Seven New Taxes on Citizens Earning Less than $250,000

Seven New Taxes on Citizens Earning Less than $250,000

by Robert Allen Bonelli
29 Jun 2012, 7:13 AM PDT

While we were all debating the cost to our liberty due to the Patient
Protection and Affordable Care Act (Obamacare), we were ignoring the
cost to our pockets. If there ever was a reason for bipartisan rage
about this law, it should be on the twenty - yes, twenty - hidden new
taxes of this law. Making matters even more relevant is that seven of
these taxes are levied on all citizens regardless of income. Hence,
Mr. Obama?s promise not to raise taxes on anyone earning less than
$250,000 is just another falsehood associated with this legislation.

The first, and best known, of these seven taxes that will hit all
Americans as a result of Obamacare is the Individual Mandate Tax (no
longer concealed as a penalty). This provision will require a couple
to pay the higher of a base tax of $1,360 per year, or 2.5% of
adjusted growth income starting with lower base tax and rising to this
level by 2016. Individuals will see a base tax of $695 and families a
base tax of $2,085 per year by 2016.

Next up is the Medicine Cabinet Tax that took effect in 2011. This
tax prohibits reimbursement of expenses for over-the-counter medicine,
with the lone exception of insulin, from an employee?s pre-tax dollar
funded Health Saving Account (HSA), Flexible Spending Account (FSA) or
Health Reimbursement Account (HRA). This provision hurts middle class
earners particularly hard since they earn enough to actually pay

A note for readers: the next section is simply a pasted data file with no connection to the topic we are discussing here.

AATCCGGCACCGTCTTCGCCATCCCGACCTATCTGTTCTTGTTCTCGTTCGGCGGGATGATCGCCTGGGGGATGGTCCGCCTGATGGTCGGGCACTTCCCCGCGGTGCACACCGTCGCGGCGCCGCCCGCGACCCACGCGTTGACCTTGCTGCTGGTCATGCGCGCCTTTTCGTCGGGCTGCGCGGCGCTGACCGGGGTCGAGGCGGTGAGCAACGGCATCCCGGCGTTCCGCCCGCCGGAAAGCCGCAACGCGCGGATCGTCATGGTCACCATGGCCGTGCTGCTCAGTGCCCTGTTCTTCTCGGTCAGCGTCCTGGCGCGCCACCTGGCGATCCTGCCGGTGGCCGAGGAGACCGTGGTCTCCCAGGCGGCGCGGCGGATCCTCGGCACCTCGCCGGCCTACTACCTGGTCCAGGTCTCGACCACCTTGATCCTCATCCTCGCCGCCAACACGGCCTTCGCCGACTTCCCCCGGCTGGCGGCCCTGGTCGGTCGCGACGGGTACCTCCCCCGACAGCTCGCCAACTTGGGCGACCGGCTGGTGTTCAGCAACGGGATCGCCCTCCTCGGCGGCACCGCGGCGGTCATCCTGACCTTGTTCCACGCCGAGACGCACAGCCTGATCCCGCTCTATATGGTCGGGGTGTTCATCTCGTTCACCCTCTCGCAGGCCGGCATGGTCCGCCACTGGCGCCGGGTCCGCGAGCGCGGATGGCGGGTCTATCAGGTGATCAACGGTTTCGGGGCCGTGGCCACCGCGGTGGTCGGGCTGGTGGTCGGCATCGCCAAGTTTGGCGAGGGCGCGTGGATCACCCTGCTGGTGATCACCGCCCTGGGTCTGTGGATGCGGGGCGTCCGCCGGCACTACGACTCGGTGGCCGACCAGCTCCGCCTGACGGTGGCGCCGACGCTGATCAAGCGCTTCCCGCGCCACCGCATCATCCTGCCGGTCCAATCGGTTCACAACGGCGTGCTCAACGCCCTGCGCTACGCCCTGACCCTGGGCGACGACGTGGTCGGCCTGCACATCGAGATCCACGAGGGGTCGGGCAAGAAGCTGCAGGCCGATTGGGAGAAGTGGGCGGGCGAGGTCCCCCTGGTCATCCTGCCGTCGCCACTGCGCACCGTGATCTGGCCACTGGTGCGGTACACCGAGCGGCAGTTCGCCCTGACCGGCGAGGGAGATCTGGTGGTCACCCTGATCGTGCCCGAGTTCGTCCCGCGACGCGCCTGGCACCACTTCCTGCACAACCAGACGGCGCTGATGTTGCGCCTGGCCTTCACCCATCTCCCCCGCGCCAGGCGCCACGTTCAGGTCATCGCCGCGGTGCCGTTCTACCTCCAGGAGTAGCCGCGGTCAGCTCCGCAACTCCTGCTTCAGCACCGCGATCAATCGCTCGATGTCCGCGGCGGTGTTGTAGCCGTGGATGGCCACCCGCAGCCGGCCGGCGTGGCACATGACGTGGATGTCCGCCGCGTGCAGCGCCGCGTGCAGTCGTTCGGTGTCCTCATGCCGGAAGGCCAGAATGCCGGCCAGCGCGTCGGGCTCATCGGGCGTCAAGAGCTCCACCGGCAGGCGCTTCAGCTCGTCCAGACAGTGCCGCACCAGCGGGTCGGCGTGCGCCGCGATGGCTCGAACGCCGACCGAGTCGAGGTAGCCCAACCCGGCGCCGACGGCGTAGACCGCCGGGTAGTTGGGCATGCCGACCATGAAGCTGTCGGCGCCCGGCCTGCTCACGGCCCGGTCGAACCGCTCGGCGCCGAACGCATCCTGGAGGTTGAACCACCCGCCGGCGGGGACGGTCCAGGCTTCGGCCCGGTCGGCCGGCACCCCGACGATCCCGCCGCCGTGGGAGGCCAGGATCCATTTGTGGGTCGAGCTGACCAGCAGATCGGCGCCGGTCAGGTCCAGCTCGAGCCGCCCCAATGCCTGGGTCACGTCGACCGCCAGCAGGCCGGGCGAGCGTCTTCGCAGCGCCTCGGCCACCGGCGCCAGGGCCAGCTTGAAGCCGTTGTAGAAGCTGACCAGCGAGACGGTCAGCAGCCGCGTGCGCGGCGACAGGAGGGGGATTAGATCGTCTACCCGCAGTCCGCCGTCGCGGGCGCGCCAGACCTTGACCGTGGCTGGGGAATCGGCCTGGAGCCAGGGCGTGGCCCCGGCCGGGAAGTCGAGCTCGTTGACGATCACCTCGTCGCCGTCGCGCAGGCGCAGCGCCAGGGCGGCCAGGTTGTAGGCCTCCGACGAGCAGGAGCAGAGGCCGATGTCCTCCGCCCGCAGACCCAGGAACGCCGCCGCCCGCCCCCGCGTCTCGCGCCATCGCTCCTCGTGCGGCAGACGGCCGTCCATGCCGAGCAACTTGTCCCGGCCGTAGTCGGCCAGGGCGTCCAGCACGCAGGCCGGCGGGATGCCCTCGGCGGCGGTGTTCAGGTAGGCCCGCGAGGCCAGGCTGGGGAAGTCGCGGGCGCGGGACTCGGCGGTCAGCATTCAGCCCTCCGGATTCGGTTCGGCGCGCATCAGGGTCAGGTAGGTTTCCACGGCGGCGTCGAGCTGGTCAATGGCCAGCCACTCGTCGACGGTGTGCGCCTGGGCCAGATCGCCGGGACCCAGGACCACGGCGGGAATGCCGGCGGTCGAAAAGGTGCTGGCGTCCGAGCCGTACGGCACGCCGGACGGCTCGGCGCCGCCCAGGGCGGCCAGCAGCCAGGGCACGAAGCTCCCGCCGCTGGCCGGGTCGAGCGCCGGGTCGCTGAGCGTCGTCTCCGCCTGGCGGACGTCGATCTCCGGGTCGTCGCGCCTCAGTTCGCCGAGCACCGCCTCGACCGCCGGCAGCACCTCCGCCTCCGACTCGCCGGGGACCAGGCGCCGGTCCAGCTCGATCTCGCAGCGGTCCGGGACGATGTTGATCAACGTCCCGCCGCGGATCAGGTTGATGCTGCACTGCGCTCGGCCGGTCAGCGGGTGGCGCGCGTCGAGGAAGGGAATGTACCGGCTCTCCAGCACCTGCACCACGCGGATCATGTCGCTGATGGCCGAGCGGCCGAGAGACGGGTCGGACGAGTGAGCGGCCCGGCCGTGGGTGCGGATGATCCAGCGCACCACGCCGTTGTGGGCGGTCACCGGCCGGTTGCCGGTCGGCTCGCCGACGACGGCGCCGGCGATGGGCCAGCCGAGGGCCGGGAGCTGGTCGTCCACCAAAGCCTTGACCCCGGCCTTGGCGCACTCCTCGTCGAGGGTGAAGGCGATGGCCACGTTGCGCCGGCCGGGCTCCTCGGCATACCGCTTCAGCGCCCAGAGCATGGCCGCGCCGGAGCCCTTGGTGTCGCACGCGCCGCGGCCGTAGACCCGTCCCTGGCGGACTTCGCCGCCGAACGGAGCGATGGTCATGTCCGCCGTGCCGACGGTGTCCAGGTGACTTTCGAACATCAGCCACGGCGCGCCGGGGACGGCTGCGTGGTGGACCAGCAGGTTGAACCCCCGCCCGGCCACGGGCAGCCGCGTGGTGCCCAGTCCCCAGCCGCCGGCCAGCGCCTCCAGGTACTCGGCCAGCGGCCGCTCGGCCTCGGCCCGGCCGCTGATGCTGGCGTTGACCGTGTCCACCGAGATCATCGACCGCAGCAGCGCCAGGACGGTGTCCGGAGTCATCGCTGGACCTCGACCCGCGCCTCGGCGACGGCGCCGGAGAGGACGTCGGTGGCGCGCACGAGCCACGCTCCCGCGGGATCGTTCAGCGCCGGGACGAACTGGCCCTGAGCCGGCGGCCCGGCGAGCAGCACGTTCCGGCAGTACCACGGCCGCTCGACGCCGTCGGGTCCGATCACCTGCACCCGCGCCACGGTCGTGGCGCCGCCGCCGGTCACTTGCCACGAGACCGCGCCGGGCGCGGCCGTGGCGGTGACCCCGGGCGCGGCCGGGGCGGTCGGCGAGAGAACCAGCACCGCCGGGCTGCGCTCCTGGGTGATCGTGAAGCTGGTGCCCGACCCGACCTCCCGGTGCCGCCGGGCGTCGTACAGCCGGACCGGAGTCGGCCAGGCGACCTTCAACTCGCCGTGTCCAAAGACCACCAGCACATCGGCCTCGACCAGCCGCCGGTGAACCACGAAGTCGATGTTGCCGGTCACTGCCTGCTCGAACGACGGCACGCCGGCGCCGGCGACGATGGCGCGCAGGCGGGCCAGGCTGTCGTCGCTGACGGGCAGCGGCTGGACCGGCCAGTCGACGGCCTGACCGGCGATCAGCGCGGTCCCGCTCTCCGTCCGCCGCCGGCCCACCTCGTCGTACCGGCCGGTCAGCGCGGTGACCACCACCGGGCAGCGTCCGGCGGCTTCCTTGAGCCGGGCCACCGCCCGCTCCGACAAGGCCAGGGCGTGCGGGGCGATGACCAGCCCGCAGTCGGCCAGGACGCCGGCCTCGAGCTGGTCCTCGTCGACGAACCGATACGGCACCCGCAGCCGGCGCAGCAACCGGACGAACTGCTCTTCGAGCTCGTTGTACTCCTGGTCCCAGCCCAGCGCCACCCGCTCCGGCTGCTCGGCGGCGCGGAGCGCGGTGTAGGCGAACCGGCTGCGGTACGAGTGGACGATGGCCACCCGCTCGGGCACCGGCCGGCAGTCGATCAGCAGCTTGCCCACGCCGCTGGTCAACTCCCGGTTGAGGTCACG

federal taxes, but not enough to make this restriction negligible.

The Flexible Spending Account (FSA) Cap, which will begin in 2013, is
perhaps the most hurtful provision to the middle class. This part of
the law imposes a cap of $2,500 per year (which is now unlimited) on
the amount of pre-tax dollars that could be deposited into these
accounts. Why is this particularly hurtful to the middle class? It
is because funds in these accounts may be used to pay for special
needs education for special needs children in the United States.
Tuition rates for this type of special education can easily exceed
$14,000 per year and the use of pre-tax dollars has helped many middle
income families.

Another direct hit to the middle class is the Medical Itemized
Deduction Hurdle which is currently 7.5% of adjusted gross income.
This is the hurdle that must be met before medical expenses over that
hurdle can be taken as a deduction on federal income taxes. Obamacare
raises this hurdle to 10% of adjusted gross income beginning in 2013.
Consider the middle class family with $80,000 of adjusted gross income
and $8,000 of medical expenses. Currently, that family can get some
relief from being able to take a $2,000 deduction (7.5% X $80,000 =
$6,000; $8,000 ?$6,000 = $2,000). An increase to 10% would eliminate
the deduction in this example and if that family was paying a 25%
federal tax rate, the real cost of that lost deduction would be $500.

The fifth new tax on the middle class, and all Americans, is the
Health Savings Account (HSA) Withdrawal Tax Hike. This provision
increases the additional tax on non-medical early withdrawals from an
HSA from 10% currently to 20% beginning in 2013. This provision
actually sets these accounts apart from Investment Retirement Accounts
(IRAs) and other tax advantaged accounts, all of which remain with a
10% early withdrawal tax.

Another regressive tax that is part of this law began in 2010 and that
is the Indoor Tanning Services Tax, which places a 10% excise tax on
people using tanning salons. While some may regard this as
insignificant, the broader implication is that this act of taxation is
a blatant move by the federal government to control the behavior of
citizens. This provision, as does the Individual Mandate and as
Justice Kennedy said during the oral arguments on the
constitutionality of the law said, ??.fundamentally changes the
relationship between the federal government and the citizen.?

The seventh new tax that directly impacts the middle class, along with